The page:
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Chapter 36

MR. FAIRFIELD, THE AGENT


The two boys found Mr. Fairfield already seated in the most comfortable chair in the sitting room.

He looked inquiringly at Frank when he entered with Dick.

"Who is that boy, Hamlin?" inquired the agent. "Nephew of yours?"

"No, sir. It is a young man who has come to Jackson on business."

"What kind of business?'

"I sell stationery," Frank answered for himself.

"Oh, a peddler!" said the agent, contemptuously.

"Many of our most successful men began in that way," said Mr. Hamlin, fearing lest Frank's feelings might be hurt.

"I never encourage peddlers myself," said Mr. Fairfield, pompously.

"Then I suppose it will be of no use for me to call at your door," said Frank, who, in place of being mortified, was amused by the agent's arrogance.

"I should say not, unless your back is proof against a broomstick," answered Fairfield, coarsely. "I tell my servant to treat all who call in that way."

"I won't put her to the trouble of using it," said Frank, disgusted at the man's ill manners.

"That's where you are wise—yes, wise and prudent—young man."

"And now, Hamlin," said the agent, "I may as well come to business."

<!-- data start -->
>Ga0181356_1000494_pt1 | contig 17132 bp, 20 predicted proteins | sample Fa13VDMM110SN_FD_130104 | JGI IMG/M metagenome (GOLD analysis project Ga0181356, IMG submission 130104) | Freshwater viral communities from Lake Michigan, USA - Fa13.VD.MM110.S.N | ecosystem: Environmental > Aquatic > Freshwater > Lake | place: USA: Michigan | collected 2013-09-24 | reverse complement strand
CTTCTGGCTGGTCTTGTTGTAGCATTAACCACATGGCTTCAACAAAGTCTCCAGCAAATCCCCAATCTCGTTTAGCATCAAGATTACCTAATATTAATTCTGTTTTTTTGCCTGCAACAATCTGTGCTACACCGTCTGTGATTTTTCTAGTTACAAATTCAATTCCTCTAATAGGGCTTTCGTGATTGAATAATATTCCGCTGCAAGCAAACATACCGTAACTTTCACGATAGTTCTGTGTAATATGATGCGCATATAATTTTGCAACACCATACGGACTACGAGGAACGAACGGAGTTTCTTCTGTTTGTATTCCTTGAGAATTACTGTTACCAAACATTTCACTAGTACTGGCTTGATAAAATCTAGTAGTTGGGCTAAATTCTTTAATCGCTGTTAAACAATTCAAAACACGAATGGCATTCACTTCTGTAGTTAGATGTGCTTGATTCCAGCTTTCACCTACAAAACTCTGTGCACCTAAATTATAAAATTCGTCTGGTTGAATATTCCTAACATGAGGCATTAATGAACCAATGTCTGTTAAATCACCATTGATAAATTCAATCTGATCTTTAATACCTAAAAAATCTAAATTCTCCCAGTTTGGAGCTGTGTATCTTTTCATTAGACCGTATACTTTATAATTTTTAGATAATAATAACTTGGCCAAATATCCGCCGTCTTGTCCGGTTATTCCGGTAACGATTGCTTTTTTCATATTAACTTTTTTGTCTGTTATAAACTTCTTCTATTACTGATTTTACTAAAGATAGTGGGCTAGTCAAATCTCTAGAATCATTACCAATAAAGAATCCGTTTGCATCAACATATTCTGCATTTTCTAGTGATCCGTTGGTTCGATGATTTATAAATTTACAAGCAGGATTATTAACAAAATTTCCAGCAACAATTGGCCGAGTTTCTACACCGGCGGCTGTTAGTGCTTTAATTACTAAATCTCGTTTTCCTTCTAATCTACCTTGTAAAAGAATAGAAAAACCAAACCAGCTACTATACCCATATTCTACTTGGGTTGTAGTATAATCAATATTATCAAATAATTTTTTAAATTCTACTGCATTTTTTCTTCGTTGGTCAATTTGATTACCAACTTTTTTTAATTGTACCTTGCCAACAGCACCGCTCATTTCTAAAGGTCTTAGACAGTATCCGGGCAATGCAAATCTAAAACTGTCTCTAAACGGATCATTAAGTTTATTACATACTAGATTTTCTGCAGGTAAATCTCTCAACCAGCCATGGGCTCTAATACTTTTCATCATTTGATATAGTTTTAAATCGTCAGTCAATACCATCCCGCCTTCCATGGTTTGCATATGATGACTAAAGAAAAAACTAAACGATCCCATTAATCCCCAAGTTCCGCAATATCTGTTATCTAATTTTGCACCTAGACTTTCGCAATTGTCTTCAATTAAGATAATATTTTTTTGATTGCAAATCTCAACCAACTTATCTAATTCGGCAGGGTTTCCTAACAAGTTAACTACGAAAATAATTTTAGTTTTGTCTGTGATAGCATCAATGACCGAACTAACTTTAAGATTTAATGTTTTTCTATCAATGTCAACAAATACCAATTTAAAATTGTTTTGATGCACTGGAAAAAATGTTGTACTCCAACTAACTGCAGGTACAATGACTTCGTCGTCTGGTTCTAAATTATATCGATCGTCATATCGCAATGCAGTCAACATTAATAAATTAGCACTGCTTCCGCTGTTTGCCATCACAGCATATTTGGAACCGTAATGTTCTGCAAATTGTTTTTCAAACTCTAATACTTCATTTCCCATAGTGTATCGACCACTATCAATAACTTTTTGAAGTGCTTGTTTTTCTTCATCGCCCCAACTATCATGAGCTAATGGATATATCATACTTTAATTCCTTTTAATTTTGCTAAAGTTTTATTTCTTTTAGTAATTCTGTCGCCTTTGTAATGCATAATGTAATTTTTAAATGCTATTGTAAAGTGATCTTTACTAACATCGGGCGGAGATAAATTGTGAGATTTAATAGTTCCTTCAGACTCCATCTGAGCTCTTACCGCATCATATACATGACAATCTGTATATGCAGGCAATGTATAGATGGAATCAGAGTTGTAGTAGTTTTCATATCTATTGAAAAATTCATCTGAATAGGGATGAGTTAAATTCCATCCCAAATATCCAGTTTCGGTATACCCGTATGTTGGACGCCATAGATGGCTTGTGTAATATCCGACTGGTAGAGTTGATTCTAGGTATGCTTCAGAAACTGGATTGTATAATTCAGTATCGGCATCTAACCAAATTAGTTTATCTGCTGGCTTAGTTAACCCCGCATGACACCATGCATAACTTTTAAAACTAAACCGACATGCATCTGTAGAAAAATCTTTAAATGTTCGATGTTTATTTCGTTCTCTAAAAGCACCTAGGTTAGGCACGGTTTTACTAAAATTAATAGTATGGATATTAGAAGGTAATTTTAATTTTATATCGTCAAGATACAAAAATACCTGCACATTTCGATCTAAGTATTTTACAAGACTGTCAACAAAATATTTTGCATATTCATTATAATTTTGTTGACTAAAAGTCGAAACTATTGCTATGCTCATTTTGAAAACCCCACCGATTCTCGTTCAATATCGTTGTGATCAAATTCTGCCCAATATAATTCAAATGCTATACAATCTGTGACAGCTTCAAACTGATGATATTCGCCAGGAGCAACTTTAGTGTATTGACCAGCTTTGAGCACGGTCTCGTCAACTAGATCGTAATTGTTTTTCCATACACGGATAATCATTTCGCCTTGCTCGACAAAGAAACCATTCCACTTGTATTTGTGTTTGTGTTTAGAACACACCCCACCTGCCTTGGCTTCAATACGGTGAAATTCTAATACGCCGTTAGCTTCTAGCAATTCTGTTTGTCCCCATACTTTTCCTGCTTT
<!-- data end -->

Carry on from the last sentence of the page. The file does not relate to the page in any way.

"To business!" repeated the farmer, rather surprised, for there was no rent due for a month.

"Yes, to business," said Fairfield. "I came to give you notice that after the next payment I shall feel obliged to raise your rent."

"Raise my rent!" exclaimed the farmer, in genuine dismay. "I am already paying a considerably higher rent than I paid to your predecessor."

"Can't help it. Old Sampson was a slow-going old fogy. He didn't do his duty by his employer. When I came in, I turned over a new leaf."

"I certainly got along better in his time."

"No doubt. He was a great deal too easy with you. Didn't do his duty, sir. Wasn't sharp enough. That's all."

"You certainly cannot be in earnest in raising my rent, Mr. Fairfield," said the farmer, uneasily.

"I certainly am."

"I can't live at all if you increase my rent, which is already larger than I can afford to pay, Mr. Fairfield."

"Then I must find a tenant who can and will," said the agent, emphatically.

"I am sure Mr. Percival can't understand the true state of the case, or the circumstances of his tenants. Will you give me his address, and I will take the liberty of writing to him and respectfully remonstrate against any increase?"

Mr. Fairfield looked uneasy.

This appeal would not at all suit him. Yet how could he object without leading to the suspicion that he was acting in this matter wholly on his own responsibility, and not by the express orders of his principal? How could he refuse to furnish Mr. Percival's address?

A middle course occurred to him.

"You may write your appeal, if you like, Hamlin," he said, "and hand it to me. I will forward it; though I don't believe it will do any good. The fact is that Mr. Percival has made up his mind to have more income from his property in Jackson."

Horatio Alger